The rising popularity of cryptocurrency and the recent increase in responsible financial planning has attracted the interest of thousands, if not lakhs, of novices. However, if you’re new to personal finance management, then you need to quickly acquaint yourself with financial jargon. This will help you keep up with the market, financial practices, and any conversation surrounding finance.
You may have already come across terms like “Expense Tracking” or “Budgeting”. Unfortunately, one mistake beginners often make at the start of their personal finance journey is using these terms interchangeably.
So, before you begin to experiment with these terms, here’s everything you need to know about them.
This is a crucial step to creating your budget, either for personal or business purposes. You can easily stay on top of your cash flow, and prepare for tax season by regularly recording all your expenses via receipts, invoices, etc. By monitoring all your outgoing expenses, you can create a budget that easily accommodates them.
Additionally, by regularly tracking your expenses, you will be able to detect any unusual or fraudulent activity on your card/s.
Simply put, budgeting is the process of creating a plan to spend your money, after evaluating your income and expenses. By balancing the expenses with your income, you will be able to foresee areas for improvements and savings. In fact, the extra money you save can be put towards a steady investment plan to multiple your earnings.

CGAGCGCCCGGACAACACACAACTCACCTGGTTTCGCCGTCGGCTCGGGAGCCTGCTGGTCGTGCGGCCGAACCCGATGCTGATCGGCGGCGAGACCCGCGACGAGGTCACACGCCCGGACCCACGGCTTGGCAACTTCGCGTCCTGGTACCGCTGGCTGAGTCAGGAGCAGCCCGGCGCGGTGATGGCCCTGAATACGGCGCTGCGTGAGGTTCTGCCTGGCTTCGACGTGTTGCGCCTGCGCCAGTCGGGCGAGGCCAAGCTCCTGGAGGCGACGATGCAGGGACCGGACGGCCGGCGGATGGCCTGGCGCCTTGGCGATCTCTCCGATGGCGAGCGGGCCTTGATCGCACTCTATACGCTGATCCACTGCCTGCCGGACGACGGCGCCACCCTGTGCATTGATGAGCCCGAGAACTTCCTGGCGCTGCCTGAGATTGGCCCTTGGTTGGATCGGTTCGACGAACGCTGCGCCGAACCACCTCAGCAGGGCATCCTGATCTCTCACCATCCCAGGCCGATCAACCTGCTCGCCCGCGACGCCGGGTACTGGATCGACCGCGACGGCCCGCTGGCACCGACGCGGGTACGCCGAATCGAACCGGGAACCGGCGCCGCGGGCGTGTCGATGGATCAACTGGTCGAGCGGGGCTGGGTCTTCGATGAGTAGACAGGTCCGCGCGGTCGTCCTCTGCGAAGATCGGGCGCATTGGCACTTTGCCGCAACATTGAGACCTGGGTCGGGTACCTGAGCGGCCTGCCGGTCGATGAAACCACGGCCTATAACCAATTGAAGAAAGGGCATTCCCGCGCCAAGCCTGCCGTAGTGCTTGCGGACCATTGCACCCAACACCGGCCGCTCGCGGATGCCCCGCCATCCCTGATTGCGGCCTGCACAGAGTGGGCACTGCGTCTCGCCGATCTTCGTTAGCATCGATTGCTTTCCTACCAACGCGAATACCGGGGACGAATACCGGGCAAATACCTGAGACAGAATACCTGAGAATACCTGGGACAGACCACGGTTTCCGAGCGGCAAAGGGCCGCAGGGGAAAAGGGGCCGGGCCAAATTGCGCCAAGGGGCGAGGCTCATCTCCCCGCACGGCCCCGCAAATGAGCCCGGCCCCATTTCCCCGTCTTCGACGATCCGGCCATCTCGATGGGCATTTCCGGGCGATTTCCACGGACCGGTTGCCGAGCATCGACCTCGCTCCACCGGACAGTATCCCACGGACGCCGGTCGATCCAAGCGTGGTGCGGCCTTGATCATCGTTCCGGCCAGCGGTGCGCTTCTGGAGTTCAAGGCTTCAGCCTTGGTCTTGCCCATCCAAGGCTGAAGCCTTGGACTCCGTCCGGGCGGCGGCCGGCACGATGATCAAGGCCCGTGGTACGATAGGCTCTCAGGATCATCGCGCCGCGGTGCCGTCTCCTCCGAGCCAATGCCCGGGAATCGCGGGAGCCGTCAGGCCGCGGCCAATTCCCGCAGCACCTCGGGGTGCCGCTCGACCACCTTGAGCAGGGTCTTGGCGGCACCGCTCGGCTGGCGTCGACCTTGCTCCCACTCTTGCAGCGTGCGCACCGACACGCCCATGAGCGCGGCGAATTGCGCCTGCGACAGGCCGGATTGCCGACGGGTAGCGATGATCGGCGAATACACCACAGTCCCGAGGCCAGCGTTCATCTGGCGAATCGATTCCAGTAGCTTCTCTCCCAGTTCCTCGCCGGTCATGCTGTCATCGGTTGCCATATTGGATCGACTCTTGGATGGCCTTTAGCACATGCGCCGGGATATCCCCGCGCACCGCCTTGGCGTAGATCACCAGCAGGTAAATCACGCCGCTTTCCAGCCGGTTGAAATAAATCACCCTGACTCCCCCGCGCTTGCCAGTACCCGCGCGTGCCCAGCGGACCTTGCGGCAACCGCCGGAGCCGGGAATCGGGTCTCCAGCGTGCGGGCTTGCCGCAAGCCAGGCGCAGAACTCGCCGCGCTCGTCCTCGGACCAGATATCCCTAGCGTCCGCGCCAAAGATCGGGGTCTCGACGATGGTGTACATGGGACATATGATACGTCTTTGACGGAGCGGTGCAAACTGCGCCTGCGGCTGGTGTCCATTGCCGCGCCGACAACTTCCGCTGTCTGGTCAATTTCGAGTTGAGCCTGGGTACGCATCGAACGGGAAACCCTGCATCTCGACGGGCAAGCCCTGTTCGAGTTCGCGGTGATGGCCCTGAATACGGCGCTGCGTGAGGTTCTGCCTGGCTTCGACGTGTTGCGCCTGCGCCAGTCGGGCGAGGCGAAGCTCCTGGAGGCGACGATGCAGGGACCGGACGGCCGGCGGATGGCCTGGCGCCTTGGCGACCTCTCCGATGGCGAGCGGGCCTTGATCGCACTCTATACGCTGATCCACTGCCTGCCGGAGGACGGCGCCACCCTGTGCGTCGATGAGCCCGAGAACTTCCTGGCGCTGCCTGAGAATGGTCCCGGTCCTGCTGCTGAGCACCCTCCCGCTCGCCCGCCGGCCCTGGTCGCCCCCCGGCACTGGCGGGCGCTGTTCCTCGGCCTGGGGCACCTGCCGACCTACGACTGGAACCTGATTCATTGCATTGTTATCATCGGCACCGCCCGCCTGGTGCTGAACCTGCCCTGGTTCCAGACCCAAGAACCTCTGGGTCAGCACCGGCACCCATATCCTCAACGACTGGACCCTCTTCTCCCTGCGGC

Here’s another reason why budgeting is so important – Retirement fund! You will be able to successfully set aside a reasonable amount of money for when you reach retirement age. This in turn will help you focus on shifting budget to boost your savings.
They aren’t the same! Expense tracking and budgeting serve different purposes, and so, you can’t use these terms interchangeably. Here’s the key difference between the two,
When you try to figure out where your money has been spent, this is called Expense Tracking. Whereas, Budgeting is when you try to create a plan for where money must be spent.
With this information in hand, you can avoid making novice mistakes while discussing financial topics. Just keep updating your repertoire of financial terms!